Playing the Indian Card

Saturday, December 29, 2018

Angels We Have Heard on High

In case there was any smidgeon of a doubt, it is still Christmas. There are Twelve Days of Christmas, remember? We're good until Epiphany.

Wednesday, December 26, 2018


Exciting news!

From now until the end of the year, the ebook version of Playing the Indian Card is available at Smashwords at 50% off!

The Truth about Dragons

St. George in unstained glass.

A friend on Facebook recently posted an article on “Ten Natural Treatments for Depression.” As with most such articles, it is wrong and includes bad advice.

Beginning with the first paragraph:

Depression is a mental health disorder resulting from chemical imbalances of the brain. It is not a personal defect, failure, or weakness. Rather, it is a medical issue, plain and simple. And, as with any other medical condition, depression requires diagnosis and treatment.

It is meaningless, to begin with, to say depression results from “chemical imbalances of the brain.” The assertion tells us nothing. What cases the chemical imbalances?

This is like saying psoriasis is caused by a skin rash.

But it’s worse. “Chemical imbalance” itself is only pseudo-scientific mumbo-jumbo. What might constitute a proper “balance of chemicals”? What does the phrase even mean?

Suppose some specific chemical were found in higher proportion in the brains of those experiencing depression than in the general population. This cannot establish cause and effect. Did the chemical cause the thoughts, or did the thoughts cause the chemical?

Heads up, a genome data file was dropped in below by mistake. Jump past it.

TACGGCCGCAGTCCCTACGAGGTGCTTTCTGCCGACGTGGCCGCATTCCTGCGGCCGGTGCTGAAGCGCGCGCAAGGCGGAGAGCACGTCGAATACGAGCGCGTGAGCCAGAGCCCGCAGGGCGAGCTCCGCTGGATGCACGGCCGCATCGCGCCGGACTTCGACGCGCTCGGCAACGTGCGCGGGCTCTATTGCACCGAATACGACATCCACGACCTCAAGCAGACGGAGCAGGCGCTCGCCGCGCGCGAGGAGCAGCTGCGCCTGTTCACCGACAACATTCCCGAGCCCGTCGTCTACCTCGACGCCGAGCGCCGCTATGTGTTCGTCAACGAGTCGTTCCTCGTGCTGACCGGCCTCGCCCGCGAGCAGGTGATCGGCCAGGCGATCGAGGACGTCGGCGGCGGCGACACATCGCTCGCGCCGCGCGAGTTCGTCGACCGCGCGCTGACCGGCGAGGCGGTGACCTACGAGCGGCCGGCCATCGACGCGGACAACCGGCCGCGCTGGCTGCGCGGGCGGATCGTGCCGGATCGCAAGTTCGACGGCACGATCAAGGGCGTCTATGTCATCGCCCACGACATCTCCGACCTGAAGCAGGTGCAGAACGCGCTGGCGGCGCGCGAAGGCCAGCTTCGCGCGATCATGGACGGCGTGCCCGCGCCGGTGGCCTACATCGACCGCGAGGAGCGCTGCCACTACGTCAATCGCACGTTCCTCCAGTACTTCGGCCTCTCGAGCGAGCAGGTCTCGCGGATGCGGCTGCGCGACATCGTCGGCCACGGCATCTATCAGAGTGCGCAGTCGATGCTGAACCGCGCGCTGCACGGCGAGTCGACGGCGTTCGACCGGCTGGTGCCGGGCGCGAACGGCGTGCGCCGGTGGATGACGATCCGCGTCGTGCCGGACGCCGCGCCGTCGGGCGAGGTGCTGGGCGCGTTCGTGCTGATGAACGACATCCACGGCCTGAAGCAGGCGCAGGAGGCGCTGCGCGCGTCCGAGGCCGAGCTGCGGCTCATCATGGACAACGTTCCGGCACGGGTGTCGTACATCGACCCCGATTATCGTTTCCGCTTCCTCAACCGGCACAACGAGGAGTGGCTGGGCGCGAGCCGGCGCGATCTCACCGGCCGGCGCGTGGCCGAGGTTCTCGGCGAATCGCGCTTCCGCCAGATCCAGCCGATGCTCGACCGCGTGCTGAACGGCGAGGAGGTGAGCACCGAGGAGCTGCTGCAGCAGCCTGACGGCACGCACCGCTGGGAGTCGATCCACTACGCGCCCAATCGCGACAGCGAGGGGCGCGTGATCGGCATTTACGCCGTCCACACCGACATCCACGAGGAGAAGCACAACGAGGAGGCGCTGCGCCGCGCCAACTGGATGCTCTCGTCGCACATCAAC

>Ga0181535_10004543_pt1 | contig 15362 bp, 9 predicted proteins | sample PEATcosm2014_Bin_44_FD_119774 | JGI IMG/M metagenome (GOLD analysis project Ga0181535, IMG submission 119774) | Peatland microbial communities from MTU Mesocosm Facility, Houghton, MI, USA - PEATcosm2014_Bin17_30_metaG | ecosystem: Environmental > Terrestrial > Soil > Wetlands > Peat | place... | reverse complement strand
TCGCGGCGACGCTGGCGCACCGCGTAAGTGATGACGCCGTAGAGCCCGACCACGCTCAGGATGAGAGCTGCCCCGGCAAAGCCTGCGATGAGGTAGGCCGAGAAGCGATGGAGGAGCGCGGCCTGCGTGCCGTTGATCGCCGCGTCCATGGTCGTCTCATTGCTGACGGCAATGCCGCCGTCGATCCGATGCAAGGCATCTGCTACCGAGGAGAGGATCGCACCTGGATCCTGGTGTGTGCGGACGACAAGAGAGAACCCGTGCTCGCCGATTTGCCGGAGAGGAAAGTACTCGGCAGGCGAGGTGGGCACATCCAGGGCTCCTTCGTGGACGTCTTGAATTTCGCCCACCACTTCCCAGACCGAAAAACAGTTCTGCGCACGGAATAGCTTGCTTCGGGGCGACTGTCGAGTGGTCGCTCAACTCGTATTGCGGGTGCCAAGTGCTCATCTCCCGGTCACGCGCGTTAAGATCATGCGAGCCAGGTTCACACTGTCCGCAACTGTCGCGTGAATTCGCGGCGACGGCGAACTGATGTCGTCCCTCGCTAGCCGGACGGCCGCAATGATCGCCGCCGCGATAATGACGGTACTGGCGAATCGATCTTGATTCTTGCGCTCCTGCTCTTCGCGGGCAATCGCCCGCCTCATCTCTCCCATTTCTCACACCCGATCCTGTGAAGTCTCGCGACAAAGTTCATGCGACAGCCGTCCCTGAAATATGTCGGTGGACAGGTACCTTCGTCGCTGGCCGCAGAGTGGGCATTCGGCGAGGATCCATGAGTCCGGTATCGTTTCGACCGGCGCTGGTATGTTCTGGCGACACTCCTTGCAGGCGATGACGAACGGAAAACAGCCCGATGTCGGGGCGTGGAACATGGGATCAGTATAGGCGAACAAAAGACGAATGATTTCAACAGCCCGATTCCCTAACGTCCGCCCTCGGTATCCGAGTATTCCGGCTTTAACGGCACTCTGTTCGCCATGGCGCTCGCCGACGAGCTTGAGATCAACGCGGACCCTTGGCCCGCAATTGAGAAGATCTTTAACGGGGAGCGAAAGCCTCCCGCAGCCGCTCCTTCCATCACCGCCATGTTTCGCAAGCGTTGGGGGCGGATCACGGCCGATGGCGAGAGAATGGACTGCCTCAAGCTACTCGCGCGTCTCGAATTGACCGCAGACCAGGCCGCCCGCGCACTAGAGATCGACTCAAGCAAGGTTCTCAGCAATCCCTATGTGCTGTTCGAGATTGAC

It is all only a survival of an ancient pseudo-medical myth, the theory of the humours.

It is not a personal defect, failure, or weakness. Rather, it is a medical issue, plain and simple.

This is the fallacy of the false alternative. There are not only two choices here, either personal defect or disease. Suppose someone runs into you with their car; is that either your personal defect or purely a medical issue?

It seems the reality is being deliberately avoided; otherwise why ignore one obvious possibility? Why is it impossible that depression be caused by environment? Isn’t it just common sense that it often, if not always, is?

As with any other medical condition, depression requires diagnosis and treatment.

This implies that diagnosis and treatment will help. Sadly, whether the current medical treatments for depression do is still highly debatable in medical or scientific terms. There is some survey evidence that people do better if they do not seek such treatment.

Realizing all this may well make you even more depressed. But telling lies is not going to help.

In fact, there are effective ways to fight depression. To begin with, depression is not “a medical condition.”

That is why the book The Truth about Dragons is about to appear.

Monday, December 24, 2018

Ave Mariah!


There is a terrible poison infecting our society; the poison of censorship of ideas. We have seen it reach fever pitch with the “deplatforming” of people like Gavin MacInnis and Sargon of Akkad, YouTube stars.

Let us be clear: what we are seeing right now is orders of magnitude worse than McCarthyism, which some of us grew up believing was so terrible. This is a wholesale attempt to shut down discussion and control thought. The virus is also everywhere in society now, not just at the top: people are unfriending old friends and cutting all ties at a word.

This, terrible as it is, is a predictable consequence of a worse problem: a large proportion of the population acting in a consciously immoral way. It is in such circumstances, and only in such circumstances, that there would be a general push to have all dissent shut up and shut down.

And it also suggests the end is near. This is desperation.

The truth will out, and the truth will set us free.

Bethlehem Temperature

Bethlehem temperature last night at midnight was 8 degrees Celsius. It is usually higher,